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Zouflain

[C++,SDL] Multithreaded server architecture - locking reads only during writes

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I'm dabbling with the server code for a small scale (300 avg users, 1.5k desired peak) persistent-world game. I'm using an SQLite database for static and long term values, but there's also a singleton storing volatile data (eg, this monster's current HP or this map's current instances). I've decided to go with a very rudimentary UDP communications protocol (resend apparently dropped messages after a timeout for reply and ignore noncritical information that comes out of order) that's handled through several threads that each sniff a single packet and process it in parallel. The trouble comes with handling the volatile data between threads. A simple mutex/semaphore won't do the job. Nearly every message will require at least one database lookup (SQLite is threadsafe, however) and access to the volatile data (for game logic). While it's perfectly fine if two threads are reading from the volatile data, I can't have a thread reading and another writing to that data at the same time. If I simply lock every thread with a global semaphore before writing and reading, I might as well run this single threaded since it will essentially be non-parallel with trivial gains. I thought about having two instances of the game's volatile data and simply swapping between them after every update. New writes would go into what's essentially the backbuffer, and reads would come from the front. Writes to the backbuffer would be locking, but they're a heck of a lot less frequent and timeconsuming than the number of reads. The problem is, since volatile data can change drastically rather quickly and in significant ways (new instance, destroyed instance, ect) I can't just use a pointer swap - I'd have to copy over the memory. The overhead from this seems like it would be quite large. So, my question is, how can I allow multiple simultaneous reads from a singleton but prevent a race condition for writing?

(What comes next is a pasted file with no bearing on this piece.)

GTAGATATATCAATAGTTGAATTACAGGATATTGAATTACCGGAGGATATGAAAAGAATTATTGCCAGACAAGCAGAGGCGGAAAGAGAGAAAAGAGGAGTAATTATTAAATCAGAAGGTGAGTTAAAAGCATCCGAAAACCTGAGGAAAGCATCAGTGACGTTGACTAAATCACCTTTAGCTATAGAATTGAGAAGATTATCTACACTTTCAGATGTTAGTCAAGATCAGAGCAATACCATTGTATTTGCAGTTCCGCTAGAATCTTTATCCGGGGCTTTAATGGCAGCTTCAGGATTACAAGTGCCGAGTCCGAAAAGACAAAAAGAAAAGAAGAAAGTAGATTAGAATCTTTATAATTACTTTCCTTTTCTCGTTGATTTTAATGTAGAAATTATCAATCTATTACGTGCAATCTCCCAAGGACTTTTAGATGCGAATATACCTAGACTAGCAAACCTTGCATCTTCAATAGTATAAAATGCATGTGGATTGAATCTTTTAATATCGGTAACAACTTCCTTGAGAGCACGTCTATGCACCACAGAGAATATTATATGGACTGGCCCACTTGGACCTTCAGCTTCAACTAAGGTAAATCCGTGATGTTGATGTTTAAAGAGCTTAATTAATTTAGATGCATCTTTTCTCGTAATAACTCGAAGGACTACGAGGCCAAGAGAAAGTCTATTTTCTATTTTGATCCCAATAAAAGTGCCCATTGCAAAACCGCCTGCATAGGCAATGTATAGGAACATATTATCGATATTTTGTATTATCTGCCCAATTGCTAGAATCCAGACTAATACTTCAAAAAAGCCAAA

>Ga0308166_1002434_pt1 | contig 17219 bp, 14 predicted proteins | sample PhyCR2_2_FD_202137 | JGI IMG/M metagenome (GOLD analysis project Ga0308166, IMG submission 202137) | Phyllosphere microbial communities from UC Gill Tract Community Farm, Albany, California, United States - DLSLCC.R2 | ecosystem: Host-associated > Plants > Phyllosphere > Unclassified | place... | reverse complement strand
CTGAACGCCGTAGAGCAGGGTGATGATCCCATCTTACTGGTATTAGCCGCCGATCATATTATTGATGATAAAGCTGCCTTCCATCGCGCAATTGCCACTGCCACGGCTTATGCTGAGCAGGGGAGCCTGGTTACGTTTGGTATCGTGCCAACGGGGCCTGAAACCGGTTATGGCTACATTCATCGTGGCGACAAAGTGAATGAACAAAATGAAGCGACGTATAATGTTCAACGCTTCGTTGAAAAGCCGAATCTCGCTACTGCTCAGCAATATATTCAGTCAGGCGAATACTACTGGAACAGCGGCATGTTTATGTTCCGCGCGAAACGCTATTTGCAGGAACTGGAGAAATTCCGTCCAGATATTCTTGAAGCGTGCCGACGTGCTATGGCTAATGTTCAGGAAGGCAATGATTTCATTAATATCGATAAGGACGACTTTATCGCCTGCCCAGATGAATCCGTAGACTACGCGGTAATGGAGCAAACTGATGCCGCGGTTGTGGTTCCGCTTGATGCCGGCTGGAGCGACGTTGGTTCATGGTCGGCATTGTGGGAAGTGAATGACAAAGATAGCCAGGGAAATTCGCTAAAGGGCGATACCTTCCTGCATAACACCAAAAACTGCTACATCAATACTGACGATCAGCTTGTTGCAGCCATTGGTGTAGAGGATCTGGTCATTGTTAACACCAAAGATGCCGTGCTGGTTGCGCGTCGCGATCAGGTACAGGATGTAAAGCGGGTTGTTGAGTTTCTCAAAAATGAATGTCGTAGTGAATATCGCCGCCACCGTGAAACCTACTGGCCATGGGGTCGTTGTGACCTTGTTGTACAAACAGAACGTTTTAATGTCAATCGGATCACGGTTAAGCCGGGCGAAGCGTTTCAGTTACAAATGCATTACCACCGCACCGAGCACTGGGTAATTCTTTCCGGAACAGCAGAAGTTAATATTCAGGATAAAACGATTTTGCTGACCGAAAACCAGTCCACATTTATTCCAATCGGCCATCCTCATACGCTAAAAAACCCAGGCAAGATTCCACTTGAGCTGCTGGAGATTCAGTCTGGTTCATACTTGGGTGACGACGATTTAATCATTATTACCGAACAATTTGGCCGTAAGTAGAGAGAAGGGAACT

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Your problem is usually referred to the "single writer multiple readers" problem or similar nomenclature. I don't know of any built in solutions for SDL that solves this problem, but boost::thread contains a type called shared_mutex for this kind of situation. In the worst case you can use the shared_mutex code to build your own readers-writer lock out of SDL threading components.

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Quote:
Original post by Zouflain

The overhead from this seems like it would be quite large.


C++ still shines for this, using value semantics and pre-allocated arrays, these operations are really cheap. It might require use of indexes instead of pointers for even cheaper copies (just memcpy the PODs). It works even in some managed languages.

For processing, split all entities to be processed among threads, let each thread produce its own change log. If two objects need to communicate, the message to be sent is stored as well. This creates n change logs, one for each thread.

Merge change logs into read-only state. The original change logs, based on original partition, are already partitioned by originator. If one thread works on objects 1-20, then change log will contain changes for objects 1-20, and no other change log will.

Order messages between objects by receiver. The result will be a set which can again be partitioned for single writer (all messages to object X will be grouped together, perhaps a hash map, or array for small states). Ordering can be done via merge sort, or similar. This part can also include network messages received in mean time, but that likely does require network handler to properly synchronize the queues.